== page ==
Need for recognizing the role of Indian Women in imparting Cultural Education

This section highlights the need to recognize these contributions of Indian women within the existing literature and importantly within the education system.

There is a famous saying: “Behind every successful man, there is a woman” and these women can be mother, friend, sister, wife, daughter etc. Our women are a true reflection of what Indian culture stands for. In order for this culture to be made a significant part of the curriculum, students should also read about how the women  are playing a crucial role in  it.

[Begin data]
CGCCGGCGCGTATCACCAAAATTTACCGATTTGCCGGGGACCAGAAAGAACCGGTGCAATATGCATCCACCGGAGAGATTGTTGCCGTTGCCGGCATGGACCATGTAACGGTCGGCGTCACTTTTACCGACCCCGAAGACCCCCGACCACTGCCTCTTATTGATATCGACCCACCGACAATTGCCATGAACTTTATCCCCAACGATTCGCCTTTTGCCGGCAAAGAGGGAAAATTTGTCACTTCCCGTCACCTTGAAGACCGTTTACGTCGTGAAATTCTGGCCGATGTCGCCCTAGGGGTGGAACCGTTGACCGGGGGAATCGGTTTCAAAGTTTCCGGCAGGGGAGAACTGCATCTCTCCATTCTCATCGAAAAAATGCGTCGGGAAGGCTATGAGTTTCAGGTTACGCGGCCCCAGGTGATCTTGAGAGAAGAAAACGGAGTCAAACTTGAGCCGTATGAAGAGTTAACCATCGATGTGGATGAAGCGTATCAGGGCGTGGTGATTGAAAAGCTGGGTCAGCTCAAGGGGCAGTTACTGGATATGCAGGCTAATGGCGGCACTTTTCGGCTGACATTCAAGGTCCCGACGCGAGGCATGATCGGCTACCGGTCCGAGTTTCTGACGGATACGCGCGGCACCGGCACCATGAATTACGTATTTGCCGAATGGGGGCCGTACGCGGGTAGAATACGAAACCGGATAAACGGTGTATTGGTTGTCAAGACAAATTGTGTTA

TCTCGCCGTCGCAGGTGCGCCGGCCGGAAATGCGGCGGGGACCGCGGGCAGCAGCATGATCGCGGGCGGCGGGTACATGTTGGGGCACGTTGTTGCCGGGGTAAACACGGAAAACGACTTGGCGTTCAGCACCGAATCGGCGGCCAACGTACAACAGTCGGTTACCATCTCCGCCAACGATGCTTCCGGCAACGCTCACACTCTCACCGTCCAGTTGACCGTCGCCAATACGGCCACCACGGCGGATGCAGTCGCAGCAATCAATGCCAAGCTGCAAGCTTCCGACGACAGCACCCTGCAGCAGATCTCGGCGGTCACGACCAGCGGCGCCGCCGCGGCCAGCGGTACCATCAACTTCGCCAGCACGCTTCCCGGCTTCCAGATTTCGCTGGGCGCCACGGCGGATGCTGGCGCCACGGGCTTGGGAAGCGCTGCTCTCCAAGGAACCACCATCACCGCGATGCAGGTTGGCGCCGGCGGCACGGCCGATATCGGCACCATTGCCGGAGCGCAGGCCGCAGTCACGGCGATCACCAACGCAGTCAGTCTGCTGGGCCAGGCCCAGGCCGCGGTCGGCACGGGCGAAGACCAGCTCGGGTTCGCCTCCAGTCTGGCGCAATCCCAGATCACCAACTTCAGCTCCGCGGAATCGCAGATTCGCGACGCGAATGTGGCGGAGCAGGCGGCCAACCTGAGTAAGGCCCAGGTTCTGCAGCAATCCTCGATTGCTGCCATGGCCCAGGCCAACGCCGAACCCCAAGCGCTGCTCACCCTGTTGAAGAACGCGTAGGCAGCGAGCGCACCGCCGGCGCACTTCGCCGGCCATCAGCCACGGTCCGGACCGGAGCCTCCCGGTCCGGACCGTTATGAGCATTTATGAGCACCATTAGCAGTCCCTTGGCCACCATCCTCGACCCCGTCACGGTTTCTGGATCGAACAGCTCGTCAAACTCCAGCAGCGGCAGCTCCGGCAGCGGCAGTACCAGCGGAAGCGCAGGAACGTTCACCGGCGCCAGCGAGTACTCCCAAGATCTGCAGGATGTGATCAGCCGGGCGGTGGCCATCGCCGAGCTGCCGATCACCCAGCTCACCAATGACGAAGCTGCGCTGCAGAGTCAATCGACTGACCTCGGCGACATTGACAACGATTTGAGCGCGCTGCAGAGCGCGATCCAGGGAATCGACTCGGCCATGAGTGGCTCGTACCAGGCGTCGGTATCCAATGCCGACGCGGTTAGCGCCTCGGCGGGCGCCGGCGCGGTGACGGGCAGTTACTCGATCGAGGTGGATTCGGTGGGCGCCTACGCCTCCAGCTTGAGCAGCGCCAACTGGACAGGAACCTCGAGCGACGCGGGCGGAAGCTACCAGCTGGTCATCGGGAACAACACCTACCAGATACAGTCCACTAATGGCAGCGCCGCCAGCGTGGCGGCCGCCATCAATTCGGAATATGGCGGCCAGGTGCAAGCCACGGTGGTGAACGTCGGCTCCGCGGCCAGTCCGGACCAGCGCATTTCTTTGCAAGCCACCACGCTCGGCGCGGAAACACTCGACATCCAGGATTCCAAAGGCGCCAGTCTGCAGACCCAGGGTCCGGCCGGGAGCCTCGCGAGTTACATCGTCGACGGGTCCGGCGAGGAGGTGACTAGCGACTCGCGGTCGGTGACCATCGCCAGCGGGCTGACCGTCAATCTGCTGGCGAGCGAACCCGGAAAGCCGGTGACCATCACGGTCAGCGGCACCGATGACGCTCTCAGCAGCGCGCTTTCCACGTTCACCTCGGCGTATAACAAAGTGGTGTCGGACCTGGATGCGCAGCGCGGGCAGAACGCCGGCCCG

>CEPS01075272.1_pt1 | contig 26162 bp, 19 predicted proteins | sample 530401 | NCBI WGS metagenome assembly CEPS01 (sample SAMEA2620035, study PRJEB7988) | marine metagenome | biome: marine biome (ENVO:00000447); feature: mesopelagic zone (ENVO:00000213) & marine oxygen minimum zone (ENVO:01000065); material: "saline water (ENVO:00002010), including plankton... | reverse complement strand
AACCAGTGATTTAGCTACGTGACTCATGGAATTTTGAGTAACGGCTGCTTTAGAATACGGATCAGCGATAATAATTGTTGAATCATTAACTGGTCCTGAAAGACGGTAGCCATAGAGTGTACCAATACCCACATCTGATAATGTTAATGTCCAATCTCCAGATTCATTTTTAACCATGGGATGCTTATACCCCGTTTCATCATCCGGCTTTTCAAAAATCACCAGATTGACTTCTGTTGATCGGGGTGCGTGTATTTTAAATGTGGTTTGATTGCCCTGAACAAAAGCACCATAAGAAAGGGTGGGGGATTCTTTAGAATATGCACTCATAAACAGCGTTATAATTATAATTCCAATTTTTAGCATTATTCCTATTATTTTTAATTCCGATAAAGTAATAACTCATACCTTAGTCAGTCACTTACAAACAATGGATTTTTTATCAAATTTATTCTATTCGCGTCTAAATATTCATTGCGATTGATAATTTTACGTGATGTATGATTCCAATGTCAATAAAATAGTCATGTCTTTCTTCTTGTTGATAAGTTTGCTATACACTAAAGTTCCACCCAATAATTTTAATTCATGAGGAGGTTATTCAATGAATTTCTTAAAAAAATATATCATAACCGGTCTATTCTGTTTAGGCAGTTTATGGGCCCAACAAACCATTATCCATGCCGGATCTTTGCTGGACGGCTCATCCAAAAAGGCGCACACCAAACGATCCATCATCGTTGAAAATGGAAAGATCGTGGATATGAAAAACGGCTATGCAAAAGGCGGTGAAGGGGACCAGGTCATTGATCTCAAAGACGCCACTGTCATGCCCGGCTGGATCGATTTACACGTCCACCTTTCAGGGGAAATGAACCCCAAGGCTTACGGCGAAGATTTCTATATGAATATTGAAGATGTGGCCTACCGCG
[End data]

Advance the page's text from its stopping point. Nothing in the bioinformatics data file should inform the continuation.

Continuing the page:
In India, we have various eminent women personalities that are looked upon as role models for other girls and women. Some of these examples would include, from a historical perspective, Rani Lakshmi Bai, an epitome of strength, beauty and courage who bravely fought and defended her motherland. We had Mother India herself who sacrificed her life imparting lessons of peace, love and harmony for which India stands in the world. We had politicians like Late Smt Sushma Swaraj ji who in her capacity as an External Affairs Minister helped anyone in  need irrespective of their religion, caste, color and creed, showcasing non-discriminatory values  enshrined in our Indian constitution. We have women like Saina Nehwal, Sania Mirza, who are highly ranked as sportswomen.